Israel's preparations for an attack against Iran at the beginning of this decade cost us 11 billion shekels ($3.2 billion), according to Prime Minister Ehud Olmert and foreign media sources. The time has come to recoup some of that money – and look who’s doing that? The Kan Israeli Public Broadcasting Corporation, which has sold its “Tehran” series to Apple TV. It will be aired in 135 countries.
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This is poetic justice at its best, and just at the right time: Other foreign publications report that Israel was behind the cyberattack that paralyzed an Iranian port about a month ago. But “Tehran” has far greater ambitions: both launching a cyberattack and blowing up a nuclear reactor, as becomes clear at the outset. And all that in eight episodes.
If reality were to obey the laws of drama, actor Menashe Noy, in the role of a senior Mossad official, would be able to inform the prime minister immediately that our aircraft returned home safely and that Tamar Rabinyan, played by Niv Sultan, is in our hands. But drama has strict rules of its own, and only begins to be interesting when something goes awry.
That happens already in the first episode, and when you watch it you will curse the screen and the broadcasting corporation, because there’s no option for binge watching. You won’t be able to stay away and you’ll want more. The three episodes I watched reveal a television series that is outstanding, polished and very effective by American criteria, and focal points of intrigue that are unexpected and even somewhat subversive.
The series is action-packed but without too many bodies, because that’s not the point. It is beautifully filmed in Athens, which suddenly looks like the capital of Iran as we imagine it. Some of the supporting actors and all the extras are exiled Iranians, which adds to the overall human credibility in the scenes of protests and beatings, as well as during the most charged and panicky moments.
The series offers us a particularly fascinating journey: The fate of the attack and perhaps of Israel as a whole is borne on the slim shoulders of one of our female hackers, graced with hand-to-hand combat skills and infinite gentleness, and the ability to kill and lie and smile and jump from high floors and escape from pursuers and hide – all for the sake of the objective, while avoiding the clichés of both Wonder Woman and Rambo.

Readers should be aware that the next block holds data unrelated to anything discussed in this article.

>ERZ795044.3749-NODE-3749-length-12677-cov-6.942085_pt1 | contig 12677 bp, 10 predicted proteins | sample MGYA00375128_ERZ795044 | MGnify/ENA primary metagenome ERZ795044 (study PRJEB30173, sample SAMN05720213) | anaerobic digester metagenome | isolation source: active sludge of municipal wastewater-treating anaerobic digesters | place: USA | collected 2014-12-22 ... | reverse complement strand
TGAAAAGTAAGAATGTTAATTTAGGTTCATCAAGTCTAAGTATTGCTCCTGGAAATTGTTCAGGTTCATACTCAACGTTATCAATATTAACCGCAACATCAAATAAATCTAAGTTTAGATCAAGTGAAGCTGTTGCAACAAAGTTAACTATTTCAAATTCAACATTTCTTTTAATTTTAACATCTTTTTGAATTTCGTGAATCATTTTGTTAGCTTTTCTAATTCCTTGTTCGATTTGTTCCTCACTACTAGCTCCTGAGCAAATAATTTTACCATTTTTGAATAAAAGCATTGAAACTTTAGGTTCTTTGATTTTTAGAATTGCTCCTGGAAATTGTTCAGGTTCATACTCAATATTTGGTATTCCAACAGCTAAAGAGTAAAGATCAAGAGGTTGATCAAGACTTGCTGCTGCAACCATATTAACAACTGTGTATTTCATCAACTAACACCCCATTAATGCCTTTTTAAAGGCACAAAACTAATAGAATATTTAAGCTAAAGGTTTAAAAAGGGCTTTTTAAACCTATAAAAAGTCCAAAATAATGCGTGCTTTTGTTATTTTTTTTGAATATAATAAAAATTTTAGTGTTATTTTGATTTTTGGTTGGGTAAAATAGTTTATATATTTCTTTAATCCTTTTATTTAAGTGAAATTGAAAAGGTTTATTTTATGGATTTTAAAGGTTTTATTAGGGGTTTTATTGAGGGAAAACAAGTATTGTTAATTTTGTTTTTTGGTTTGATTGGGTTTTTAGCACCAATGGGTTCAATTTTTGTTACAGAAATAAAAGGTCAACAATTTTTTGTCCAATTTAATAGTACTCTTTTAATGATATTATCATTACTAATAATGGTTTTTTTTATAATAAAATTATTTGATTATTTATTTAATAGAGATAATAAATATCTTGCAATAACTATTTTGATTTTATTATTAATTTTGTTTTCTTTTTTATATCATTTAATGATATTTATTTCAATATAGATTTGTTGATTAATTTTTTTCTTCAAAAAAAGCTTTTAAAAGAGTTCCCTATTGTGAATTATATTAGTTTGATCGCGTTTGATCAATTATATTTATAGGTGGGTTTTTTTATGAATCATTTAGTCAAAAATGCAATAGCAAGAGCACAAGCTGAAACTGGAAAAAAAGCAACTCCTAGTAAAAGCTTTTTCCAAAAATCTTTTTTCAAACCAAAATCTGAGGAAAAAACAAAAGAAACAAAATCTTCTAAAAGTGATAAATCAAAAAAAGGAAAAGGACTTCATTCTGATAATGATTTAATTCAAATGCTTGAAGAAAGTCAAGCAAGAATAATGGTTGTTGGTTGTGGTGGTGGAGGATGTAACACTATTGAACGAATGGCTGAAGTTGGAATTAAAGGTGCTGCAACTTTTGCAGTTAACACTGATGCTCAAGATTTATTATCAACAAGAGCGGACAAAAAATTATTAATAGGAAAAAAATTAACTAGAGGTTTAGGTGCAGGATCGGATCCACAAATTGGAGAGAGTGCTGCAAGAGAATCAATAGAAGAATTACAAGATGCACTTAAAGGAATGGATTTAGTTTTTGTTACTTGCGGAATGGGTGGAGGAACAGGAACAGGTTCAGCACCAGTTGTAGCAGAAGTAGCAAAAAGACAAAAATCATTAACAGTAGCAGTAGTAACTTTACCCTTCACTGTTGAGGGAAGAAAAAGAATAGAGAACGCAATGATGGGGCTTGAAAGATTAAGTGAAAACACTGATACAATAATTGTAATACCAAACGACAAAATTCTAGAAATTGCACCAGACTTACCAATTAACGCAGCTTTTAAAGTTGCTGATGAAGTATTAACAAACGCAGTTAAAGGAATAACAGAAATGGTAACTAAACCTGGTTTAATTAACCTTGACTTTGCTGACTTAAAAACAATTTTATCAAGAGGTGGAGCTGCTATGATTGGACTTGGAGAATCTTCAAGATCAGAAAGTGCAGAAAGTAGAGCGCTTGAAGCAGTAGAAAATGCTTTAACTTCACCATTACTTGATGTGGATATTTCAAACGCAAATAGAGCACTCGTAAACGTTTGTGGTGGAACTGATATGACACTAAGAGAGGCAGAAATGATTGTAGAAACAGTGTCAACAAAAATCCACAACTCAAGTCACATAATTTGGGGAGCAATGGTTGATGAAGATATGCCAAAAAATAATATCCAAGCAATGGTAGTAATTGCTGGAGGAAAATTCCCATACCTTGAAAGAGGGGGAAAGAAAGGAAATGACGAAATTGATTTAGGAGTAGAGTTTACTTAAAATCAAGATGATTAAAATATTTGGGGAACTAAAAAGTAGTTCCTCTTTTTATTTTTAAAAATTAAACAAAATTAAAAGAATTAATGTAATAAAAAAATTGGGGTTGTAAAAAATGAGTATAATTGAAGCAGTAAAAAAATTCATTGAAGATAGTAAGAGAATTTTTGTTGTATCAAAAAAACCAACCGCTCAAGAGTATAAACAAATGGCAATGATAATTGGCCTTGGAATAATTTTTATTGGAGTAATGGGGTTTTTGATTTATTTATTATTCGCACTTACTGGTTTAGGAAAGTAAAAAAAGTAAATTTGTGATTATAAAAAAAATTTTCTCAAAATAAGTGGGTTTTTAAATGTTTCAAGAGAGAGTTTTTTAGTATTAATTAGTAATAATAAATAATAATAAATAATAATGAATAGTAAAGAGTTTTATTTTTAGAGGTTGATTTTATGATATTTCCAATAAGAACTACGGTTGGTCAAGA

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Meet Tamar Rabinyan, an Israeli heroine the likes of whom you’ve never seen. More solitary than Our (fictitious)? Man in Damascus, more humane than any fanatic with a knife between their teeth, more complex in her personality and motives than any of the attackers and undercover agents you’ve seen until now on the small screen.
Niv “she’s got the touch” Sultan turns out to be a brilliant casting choice for this intricate character, because she succeeds in maneuvering among these complexities while speaking fluent Farsi most of the time, and with amazing variations in her speech. This is no simple thing for someone who doesn’t know the language, and it reflects a particularly powerful acting ability that contributes to the show's overall credibility.
Her appearance is also fascinating, of course: The dissonance between her doe-eyed look that expresses vulnerability, and the tough demands she faces while confronting ongoing perils, ratchets up the tension – will she succeed in escaping from yet another major danger? Withstand the torture we know awaits her if she is caught? – and creates interest and empathy out of fear for her fate. Her acting is varied and breathtaking, credible and finely nuanced, wise and captivating. Wonder Woman, the realistic drama version.
Moshe Zonder (the first season of “Fauda”) and Omri Shenhar have written a more intelligent script than what you will find in most of the thriller-spy-politics series you've been watching recently. There are no speeches by leaders about the situation or tedious expositions.
There are no dull moments at all, and the moments of greatest tension surface in entirely intimate situations, most of them connected to terror that is not spelled out on the screen per se, but exists in our bank of cultural memories. In many scenes, during interrogations and even during a taxi ride, when Tamar doesn’t know whether the identity tailored for her in the Mossad will hold up under the mounting suspicions of oppressed people in a murderous regime – the tension is particularly effective.
In “1984,” George Orwell wrote that nobody knows what goes on in Room 101, referring to the torture chamber awaiting opponents of the regime. And still, we all know and don’t know, and that is the source of the anxiety that a drama of this type needs and depends on.